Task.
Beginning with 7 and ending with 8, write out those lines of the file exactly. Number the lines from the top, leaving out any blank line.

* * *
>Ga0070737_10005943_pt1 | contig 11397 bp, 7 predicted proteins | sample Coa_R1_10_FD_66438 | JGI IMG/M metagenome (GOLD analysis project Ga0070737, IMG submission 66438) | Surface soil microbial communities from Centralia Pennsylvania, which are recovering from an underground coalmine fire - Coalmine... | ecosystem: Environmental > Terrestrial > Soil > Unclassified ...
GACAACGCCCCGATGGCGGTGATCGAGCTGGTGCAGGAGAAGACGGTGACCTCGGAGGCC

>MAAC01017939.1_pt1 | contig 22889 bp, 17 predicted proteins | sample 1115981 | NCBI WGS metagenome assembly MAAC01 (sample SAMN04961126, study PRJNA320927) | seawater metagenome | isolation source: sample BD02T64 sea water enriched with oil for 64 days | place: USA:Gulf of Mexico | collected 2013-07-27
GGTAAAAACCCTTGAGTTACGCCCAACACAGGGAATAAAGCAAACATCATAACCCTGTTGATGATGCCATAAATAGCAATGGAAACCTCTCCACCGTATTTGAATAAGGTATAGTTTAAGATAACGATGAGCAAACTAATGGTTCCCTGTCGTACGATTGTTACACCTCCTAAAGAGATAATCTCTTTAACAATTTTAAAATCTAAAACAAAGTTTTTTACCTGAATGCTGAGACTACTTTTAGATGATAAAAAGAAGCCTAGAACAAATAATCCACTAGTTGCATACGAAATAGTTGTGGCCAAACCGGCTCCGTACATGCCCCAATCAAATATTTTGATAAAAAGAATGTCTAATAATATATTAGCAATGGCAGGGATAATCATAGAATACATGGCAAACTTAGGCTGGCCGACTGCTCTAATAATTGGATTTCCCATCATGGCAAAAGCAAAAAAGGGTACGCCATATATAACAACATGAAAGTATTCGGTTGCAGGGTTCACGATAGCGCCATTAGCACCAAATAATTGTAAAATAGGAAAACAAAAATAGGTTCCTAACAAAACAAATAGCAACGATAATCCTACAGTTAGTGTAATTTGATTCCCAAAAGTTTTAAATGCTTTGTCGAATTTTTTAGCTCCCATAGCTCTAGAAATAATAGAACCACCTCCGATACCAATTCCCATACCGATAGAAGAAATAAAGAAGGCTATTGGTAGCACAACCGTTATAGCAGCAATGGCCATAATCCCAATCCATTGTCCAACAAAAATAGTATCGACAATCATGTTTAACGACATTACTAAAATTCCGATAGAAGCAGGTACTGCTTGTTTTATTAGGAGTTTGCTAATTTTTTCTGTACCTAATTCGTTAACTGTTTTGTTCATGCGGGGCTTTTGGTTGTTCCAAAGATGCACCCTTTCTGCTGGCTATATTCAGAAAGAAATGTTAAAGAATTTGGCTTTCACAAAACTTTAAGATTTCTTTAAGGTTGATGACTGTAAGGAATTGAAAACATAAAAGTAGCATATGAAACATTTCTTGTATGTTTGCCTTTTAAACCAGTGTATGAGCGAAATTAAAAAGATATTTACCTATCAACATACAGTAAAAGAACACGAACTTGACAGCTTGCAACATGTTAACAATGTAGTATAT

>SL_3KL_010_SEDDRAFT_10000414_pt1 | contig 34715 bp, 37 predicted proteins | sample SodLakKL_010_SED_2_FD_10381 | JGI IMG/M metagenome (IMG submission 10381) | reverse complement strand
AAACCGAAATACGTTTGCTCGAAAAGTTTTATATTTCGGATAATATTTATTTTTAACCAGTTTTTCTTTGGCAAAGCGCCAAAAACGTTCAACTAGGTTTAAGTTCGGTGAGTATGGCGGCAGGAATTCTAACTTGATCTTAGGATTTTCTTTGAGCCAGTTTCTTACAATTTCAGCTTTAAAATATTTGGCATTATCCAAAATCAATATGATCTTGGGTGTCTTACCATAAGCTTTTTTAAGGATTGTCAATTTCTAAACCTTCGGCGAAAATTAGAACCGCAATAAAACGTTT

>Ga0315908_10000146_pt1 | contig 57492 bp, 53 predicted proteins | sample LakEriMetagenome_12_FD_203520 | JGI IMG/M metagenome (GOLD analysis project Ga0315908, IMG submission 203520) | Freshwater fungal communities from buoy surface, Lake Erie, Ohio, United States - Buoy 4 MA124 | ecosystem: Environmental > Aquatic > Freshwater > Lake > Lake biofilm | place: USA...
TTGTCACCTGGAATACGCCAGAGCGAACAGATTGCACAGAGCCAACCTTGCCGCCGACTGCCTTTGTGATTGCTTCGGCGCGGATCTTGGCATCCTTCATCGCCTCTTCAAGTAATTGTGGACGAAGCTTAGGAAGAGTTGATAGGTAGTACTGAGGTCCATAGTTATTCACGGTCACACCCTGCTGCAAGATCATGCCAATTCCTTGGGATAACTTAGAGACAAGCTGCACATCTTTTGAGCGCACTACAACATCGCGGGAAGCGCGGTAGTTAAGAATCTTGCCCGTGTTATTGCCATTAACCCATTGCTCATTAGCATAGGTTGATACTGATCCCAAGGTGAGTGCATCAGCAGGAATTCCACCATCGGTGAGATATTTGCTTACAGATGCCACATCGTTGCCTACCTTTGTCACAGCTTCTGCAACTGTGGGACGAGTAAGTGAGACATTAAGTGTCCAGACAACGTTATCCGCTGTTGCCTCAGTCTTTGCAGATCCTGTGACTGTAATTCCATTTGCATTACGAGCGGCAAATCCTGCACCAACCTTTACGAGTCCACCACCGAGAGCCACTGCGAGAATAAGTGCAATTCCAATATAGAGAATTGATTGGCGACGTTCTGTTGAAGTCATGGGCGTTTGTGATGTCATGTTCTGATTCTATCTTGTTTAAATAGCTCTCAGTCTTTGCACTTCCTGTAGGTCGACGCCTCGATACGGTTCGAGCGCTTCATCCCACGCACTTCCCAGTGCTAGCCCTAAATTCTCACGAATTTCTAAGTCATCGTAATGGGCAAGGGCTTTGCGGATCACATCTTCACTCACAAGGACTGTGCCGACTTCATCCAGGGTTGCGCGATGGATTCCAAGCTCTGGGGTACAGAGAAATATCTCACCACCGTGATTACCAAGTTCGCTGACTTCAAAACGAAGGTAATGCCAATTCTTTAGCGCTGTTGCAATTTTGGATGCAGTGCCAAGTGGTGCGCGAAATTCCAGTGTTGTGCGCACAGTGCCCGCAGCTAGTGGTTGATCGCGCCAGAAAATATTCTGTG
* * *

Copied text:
>Ga0315908_10000146_pt1 | contig 57492 bp, 53 predicted proteins | sample LakEriMetagenome_12_FD_203520 | JGI IMG/M metagenome (GOLD analysis project Ga0315908, IMG submission 203520) | Freshwater fungal communities from buoy surface, Lake Erie, Ohio, United States - Buoy 4 MA124 | ecosystem: Environmental > Aquatic > Freshwater > Lake > Lake biofilm | place: USA...
TTGTCACCTGGAATACGCCAGAGCGAACAGATTGCACAGAGCCAACCTTGCCGCCGACTGCCTTTGTGATTGCTTCGGCGCGGATCTTGGCATCCTTCATCGCCTCTTCAAGTAATTGTGGACGAAGCTTAGGAAGAGTTGATAGGTAGTACTGAGGTCCATAGTTATTCACGGTCACACCCTGCTGCAAGATCATGCCAATTCCTTGGGATAACTTAGAGACAAGCTGCACATCTTTTGAGCGCACTACAACATCGCGGGAAGCGCGGTAGTTAAGAATCTTGCCCGTGTTATTGCCATTAACCCATTGCTCATTAGCATAGGTTGATACTGATCCCAAGGTGAGTGCATCAGCAGGAATTCCACCATCGGTGAGATATTTGCTTACAGATGCCACATCGTTGCCTACCTTTGTCACAGCTTCTGCAACTGTGGGACGAGTAAGTGAGACATTAAGTGTCCAGACAACGTTATCCGCTGTTGCCTCAGTCTTTGCAGATCCTGTGACTGTAATTCCATTTGCATTACGAGCGGCAAATCCTGCACCAACCTTTACGAGTCCACCACCGAGAGCCACTGCGAGAATAAGTGCAATTCCAATATAGAGAATTGATTGGCGACGTTCTGTTGAAGTCATGGGCGTTTGTGATGTCATGTTCTGATTCTATCTTGTTTAAATAGCTCTCAGTCTTTGCACTTCCTGTAGGTCGACGCCTCGATACGGTTCGAGCGCTTCATCCCACGCACTTCCCAGTGCTAGCCCTAAATTCTCACGAATTTCTAAGTCATCGTAATGGGCAAGGGCTTTGCGGATCACATCTTCACTCACAAGGACTGTGCCGACTTCATCCAGGGTTGCGCGATGGATTCCAAGCTCTGGGGTACAGAGAAATATCTCACCACCGTGATTACCAAGTTCGCTGACTTCAAAACGAAGGTAATGCCAATTCTTTAGCGCTGTTGCAATTTTGGATGCAGTGCCAAGTGGTGCGCGAAATTCCAGTGTTGTGCGCACAGTGCCCGCAGCTAGTGGTTGATCGCGCCAGAAAATATTCTGTG